DuBois. Chapter Summaries with Notes / Analysis

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The Souls of Black Folk opens with a \”Forethought
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,\” in which DuBois directly addresses the reader, introducing the essays that comprise the text and outlining its main themes. DuBois tells the reader that \”the problem of the Twentieth Century is the problem of the color line.\” This statement is repeated throughout the text. The issue of the \”color line,\” or the division of African Americans from the rest of American society (namely, \”white\” society), is the main theme of this text.
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DuBois begins Chapter One
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DuBois begins Chapter One by discussing what it means to be a \”problem.\” He says that people never come right out and ask him what it is like to be a problem; although he knows they consider him a problem because he is African American. Instead, people talk about nice African Americans they know or tell him about how they fought in the Civil War to end slavery. DuBois is polite when people say these things. Following this introduction, DuBois recalls an incident from his childhood in New England. One day, DuBois and his school mates were exchanging visiting-cards. DuBois was shocked, when a girl who was new to the school refused his card. He realized, then, that he was different from the other children (who were, presumably, white). DuBois then decided he lived within the veil and held contempt for those who lived outside of it. After some time, DuBois’s contempt faded and he decided he would do something important with his life. DuBois outlines the classification of the races (Egyptian, Indian, Greek, Roman, Teuton, Mongolian, Negro) and says that the \”Negro\” is a seventh son with the gift of second-sight. DuBois calls the second sight a \”double consciousness,\” explaining that African Americans always see themselves through others’ eyes. Thus, DuBois argues, the Negro is constantly striving to merge his various selves in a quest for self-conscious manhood: he wishes to be both a Negro and an American. DuBois claims that the promises of the freedom for African Americans, fought for in the Civil War, remain unfulfilled. Even though African Americans were given the right to vote following the war, they were disenfranchised after Reconstruction ended. DuBois argues that African Americans should not be judged by the same standards as the rest of the world until they are equally free and given the opportunity to address the social issues that have been forged in their oppression.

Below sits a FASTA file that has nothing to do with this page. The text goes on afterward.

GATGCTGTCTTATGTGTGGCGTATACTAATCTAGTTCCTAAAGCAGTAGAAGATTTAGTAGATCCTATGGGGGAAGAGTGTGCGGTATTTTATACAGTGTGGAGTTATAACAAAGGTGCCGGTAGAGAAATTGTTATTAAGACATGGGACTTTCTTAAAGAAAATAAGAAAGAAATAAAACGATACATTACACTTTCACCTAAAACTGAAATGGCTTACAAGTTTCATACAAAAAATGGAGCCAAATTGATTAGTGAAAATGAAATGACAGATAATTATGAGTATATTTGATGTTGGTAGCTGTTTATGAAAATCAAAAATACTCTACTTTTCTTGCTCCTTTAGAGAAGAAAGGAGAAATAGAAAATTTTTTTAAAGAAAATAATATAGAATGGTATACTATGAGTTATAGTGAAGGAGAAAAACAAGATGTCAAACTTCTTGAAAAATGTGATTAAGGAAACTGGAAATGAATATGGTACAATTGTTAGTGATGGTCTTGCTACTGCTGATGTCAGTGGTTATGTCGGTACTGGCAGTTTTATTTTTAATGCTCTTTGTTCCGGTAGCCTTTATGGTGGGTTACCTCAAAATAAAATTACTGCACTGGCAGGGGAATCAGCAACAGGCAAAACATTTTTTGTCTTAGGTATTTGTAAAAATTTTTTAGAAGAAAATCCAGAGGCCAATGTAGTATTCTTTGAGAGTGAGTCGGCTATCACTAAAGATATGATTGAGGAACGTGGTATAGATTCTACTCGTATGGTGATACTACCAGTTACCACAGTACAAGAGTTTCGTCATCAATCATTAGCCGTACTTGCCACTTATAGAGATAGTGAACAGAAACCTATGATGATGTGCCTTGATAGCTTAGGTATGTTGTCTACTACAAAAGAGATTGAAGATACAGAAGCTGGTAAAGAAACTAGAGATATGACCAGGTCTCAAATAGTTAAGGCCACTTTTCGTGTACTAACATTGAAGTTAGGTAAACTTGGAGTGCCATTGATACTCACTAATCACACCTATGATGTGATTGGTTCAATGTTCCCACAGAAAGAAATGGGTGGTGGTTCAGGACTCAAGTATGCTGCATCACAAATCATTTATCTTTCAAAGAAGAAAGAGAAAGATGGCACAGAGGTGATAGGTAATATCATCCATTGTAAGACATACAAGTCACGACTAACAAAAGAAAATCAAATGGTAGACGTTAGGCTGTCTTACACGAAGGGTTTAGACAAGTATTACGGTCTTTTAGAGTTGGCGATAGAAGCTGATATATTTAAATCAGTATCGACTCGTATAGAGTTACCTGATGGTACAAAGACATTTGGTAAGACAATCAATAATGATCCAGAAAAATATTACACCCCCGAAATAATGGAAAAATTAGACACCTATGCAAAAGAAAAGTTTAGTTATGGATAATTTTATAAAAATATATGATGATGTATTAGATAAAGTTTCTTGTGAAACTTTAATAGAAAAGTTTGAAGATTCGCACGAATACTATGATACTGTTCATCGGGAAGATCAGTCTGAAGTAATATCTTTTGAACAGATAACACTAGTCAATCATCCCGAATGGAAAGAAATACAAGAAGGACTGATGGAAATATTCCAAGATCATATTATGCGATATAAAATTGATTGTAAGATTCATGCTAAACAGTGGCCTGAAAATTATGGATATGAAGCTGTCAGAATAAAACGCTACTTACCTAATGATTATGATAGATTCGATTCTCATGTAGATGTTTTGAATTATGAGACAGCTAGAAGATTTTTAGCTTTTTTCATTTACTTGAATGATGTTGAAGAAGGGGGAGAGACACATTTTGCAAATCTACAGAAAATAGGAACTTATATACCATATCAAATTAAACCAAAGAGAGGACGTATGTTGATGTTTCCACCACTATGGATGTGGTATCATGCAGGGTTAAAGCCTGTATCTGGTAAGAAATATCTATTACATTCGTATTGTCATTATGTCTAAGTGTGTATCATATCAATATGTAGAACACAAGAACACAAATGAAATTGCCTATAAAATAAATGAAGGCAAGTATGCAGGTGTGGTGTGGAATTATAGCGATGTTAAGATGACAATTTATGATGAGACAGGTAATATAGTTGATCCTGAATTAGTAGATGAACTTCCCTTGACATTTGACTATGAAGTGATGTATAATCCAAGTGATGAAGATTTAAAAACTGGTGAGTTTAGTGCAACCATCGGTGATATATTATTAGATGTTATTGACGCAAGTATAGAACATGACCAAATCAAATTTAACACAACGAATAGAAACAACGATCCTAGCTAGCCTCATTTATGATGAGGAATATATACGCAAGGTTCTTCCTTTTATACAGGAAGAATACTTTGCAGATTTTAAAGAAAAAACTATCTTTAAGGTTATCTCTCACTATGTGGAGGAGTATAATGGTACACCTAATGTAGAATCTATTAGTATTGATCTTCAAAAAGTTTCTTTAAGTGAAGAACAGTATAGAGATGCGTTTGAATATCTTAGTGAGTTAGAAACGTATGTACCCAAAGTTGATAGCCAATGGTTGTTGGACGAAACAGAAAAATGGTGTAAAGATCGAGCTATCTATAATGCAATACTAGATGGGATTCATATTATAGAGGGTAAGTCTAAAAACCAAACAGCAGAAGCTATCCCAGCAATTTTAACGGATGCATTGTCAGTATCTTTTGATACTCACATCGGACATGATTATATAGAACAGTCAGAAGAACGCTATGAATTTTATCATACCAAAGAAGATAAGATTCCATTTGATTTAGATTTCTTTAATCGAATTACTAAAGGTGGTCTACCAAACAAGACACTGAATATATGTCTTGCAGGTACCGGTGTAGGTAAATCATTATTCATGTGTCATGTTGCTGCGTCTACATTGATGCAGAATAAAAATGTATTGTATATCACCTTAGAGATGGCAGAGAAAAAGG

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DuBois begins Chapter 3
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DuBois considers the ascendancy of Booker T. Washington, which he calls \”the most striking thing in the history of the American Negro since 1876.\” DuBois argues that while Washington was not the first to conceive of an industrial school, he was the first to ally a school that focuses on trades with \”the best\” Southerners. DuBois summarizes how Washington began Tuskegee University and discusses how significant this achievement was, commenting that Washington was able to curry favor with both northern and southern whites. While DuBois pays tribute to what Washington has accomplished, he also discusses the many people, particularly African Americans, who disagree with Washington’s theories. DuBois concedes that some black men may criticize Washington because they are envious but maintains that many educated black men oppose Washington. DuBois is critical of Washington because he believes Washington promotes a policy of submission for African Americans in asking them to give up fundamental privileges.
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DuBois begins Chapter 13
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DuBois tells the story of two Johns, one black and one white, who grew up in the same southern town and both went away to school. Although he resisted doing so while in school, the black John returns home when he graduates and begins a school for black children. The white John also returns, but is restless and wants to move to New York City. The Judge closes the black school because he does not believe John is teaching the black children subordination to white. The day the school closes, the white John is bored at home. He takes interest in the black John’s sister, who works at his house, and sexually assaults her. The black John happens upon this attack and kills the white John, saving his sister. The black John tells his mother he is going North. The story ends with the suggestion that the black John is awaiting the lynch mob.
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14 and after thought